You can Google all this, of course. But you might not bother because you have become what many call “hypermodern.” Modernity and postmodernity are both the the past for you. They are, essentially, irrelevant because you believe that what took place in the past took place under “lesser” circumstances than now, and is irretrievably different. You think artifacts from the past (like the Bible or “faiths”) that clutter the cultural landscape are to be reused to generate something better.

Wikipedia quote: Hypermodernity has even more commitment to reason and to an ability to improve individual choice and freedom. Modernity merely held out the hope of reasonable change while continuing to deal with a historical set of issues and concerns; hypermodernity posits that things are changing so quickly that history is not a reliable guide. The positive changes of hypermodernity are supposedly witnessed through rapidly expanding wealth, better living standards, medical advances, and so forth. Individuals and cultures that benefit directly from these things can feel that they are pulling away from natural limits that have always constrained life on Earth. But the negative effects also can be seen as leading to a soulless homogeneity as well as to accelerated discrepancies between different classes and groups.

So if you feel like people will consider you a Dwight Schrute at a party if you talk about Jesus, you might be right. You are acting like an historical artifact (Jesus) has meaning. You seem to be fighting the inevitability of change. You are saying that life on Earth has meaning and we don’t have to fight its constraints as if we should have power over it. You are standing out against the backdrop of gigantic institutions enforcing soulless homogeneity on us in the name of progress. And so much more.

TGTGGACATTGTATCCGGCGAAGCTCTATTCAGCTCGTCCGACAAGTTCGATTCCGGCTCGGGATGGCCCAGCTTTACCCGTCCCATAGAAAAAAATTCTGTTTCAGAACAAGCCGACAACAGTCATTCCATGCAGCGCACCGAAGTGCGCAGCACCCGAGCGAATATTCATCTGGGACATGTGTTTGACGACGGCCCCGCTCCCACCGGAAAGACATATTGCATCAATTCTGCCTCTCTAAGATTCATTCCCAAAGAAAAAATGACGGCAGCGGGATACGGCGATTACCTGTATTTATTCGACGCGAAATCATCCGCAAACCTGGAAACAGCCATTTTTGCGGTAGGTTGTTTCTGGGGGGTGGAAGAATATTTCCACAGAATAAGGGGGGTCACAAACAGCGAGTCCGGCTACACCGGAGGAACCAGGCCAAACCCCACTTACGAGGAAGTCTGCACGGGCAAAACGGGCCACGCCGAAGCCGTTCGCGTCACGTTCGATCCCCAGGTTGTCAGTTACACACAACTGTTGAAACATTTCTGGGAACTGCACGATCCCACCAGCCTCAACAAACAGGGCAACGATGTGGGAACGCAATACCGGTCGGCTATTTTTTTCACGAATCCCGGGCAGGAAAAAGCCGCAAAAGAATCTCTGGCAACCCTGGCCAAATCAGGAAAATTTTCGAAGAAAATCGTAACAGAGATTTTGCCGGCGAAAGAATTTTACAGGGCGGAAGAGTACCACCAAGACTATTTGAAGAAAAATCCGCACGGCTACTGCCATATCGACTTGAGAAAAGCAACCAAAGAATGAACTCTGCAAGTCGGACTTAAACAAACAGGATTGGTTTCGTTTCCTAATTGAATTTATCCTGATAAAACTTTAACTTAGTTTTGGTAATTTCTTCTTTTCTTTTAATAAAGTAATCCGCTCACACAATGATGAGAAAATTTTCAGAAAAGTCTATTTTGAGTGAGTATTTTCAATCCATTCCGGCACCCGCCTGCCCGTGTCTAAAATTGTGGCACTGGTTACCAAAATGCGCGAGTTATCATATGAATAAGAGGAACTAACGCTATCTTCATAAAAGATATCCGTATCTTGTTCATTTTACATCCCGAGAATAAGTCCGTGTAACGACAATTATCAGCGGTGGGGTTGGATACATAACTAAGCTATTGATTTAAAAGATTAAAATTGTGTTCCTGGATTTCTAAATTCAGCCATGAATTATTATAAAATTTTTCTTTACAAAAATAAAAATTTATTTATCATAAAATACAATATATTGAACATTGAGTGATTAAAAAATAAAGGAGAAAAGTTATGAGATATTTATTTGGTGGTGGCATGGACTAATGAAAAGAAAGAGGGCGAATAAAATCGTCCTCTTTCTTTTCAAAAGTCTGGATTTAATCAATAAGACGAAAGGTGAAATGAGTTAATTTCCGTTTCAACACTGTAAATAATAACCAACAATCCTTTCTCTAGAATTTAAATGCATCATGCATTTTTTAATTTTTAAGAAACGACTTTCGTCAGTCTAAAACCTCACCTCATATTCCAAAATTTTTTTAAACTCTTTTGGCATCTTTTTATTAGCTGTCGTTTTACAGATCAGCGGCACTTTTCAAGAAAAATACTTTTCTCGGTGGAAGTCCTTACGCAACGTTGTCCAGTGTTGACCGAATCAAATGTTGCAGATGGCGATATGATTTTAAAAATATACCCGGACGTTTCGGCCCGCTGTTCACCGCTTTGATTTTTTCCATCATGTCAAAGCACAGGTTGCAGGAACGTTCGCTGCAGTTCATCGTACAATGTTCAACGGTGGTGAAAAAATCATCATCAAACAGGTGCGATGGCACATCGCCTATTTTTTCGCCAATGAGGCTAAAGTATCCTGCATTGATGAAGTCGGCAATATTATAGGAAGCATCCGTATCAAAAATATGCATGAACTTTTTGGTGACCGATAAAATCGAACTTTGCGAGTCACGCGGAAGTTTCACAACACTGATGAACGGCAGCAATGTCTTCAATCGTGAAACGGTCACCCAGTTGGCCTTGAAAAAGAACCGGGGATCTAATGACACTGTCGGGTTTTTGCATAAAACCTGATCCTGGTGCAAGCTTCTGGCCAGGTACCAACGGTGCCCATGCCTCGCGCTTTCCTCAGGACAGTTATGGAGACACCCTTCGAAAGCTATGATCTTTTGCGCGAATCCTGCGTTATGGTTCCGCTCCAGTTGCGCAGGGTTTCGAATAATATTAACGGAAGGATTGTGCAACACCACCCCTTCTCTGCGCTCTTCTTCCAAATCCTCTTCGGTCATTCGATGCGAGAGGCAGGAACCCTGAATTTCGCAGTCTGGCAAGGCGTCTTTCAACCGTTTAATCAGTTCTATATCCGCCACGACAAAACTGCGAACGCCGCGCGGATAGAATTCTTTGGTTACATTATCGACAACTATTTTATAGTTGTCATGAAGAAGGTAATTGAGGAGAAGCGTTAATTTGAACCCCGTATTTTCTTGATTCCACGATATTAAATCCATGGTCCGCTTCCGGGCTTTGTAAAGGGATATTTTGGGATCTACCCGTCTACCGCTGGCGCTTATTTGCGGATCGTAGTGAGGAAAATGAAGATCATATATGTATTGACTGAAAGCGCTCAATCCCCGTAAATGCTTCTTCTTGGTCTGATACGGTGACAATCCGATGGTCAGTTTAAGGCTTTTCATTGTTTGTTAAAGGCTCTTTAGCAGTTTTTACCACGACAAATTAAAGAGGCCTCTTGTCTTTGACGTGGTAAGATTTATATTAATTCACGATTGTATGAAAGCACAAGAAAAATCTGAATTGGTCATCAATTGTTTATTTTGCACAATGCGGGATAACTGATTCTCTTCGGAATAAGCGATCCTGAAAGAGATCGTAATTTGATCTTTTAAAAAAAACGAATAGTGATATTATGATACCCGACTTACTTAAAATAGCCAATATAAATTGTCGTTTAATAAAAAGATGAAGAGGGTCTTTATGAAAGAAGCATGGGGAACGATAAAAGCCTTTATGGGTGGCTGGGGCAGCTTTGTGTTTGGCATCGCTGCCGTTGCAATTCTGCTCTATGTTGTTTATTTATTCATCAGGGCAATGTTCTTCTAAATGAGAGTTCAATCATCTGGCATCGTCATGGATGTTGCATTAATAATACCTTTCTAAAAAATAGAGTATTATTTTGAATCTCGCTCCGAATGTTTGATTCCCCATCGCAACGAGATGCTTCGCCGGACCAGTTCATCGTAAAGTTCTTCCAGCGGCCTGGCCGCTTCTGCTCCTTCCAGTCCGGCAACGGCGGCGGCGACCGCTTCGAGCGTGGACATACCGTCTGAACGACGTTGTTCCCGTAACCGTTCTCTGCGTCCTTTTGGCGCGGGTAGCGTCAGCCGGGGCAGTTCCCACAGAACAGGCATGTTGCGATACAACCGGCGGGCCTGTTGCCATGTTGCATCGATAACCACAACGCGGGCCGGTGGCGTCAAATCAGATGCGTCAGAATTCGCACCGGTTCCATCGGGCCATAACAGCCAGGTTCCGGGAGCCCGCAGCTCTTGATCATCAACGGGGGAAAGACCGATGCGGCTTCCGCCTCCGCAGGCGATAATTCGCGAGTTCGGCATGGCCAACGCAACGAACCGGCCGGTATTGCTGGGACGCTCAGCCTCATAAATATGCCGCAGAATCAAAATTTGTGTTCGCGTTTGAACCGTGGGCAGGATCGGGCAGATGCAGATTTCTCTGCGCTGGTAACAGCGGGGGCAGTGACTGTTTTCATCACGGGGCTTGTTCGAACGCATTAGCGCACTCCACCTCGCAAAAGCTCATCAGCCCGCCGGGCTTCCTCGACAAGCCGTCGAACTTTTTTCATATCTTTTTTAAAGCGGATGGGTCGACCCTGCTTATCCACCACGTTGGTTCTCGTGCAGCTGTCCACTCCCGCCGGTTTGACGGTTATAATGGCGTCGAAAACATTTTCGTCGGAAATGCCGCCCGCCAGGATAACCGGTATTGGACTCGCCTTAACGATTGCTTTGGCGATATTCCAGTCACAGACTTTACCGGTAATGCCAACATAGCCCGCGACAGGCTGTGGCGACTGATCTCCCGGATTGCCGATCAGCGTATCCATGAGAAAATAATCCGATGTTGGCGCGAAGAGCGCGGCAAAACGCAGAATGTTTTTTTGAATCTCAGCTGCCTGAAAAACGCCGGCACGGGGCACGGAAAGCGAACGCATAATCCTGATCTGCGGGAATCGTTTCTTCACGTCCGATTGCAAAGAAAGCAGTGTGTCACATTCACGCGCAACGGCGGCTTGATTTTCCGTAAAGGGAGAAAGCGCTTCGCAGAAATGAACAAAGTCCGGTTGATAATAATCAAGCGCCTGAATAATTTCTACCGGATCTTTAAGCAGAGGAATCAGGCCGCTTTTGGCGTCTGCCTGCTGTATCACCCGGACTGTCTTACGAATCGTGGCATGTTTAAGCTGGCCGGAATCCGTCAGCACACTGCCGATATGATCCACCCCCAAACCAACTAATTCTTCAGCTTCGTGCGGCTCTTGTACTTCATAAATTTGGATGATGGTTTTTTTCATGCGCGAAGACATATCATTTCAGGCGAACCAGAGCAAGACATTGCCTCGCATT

It is an evangelism nightmare. Hypermodernity assumes everyone is an idiot if they are not hypermodern, like the cartoonist from Charlie Hebdo who responded to people praying for Paris after the recent attacks (above). For him, religion is modern, the past. Paris is freedom and joy, the future. Religion (a modern umbrella under which all “faiths” belong) is the seedbed of terrorism = faithful people are in bed with terrorists = You make me sick you Christians!

Jesus does not need to make people vurp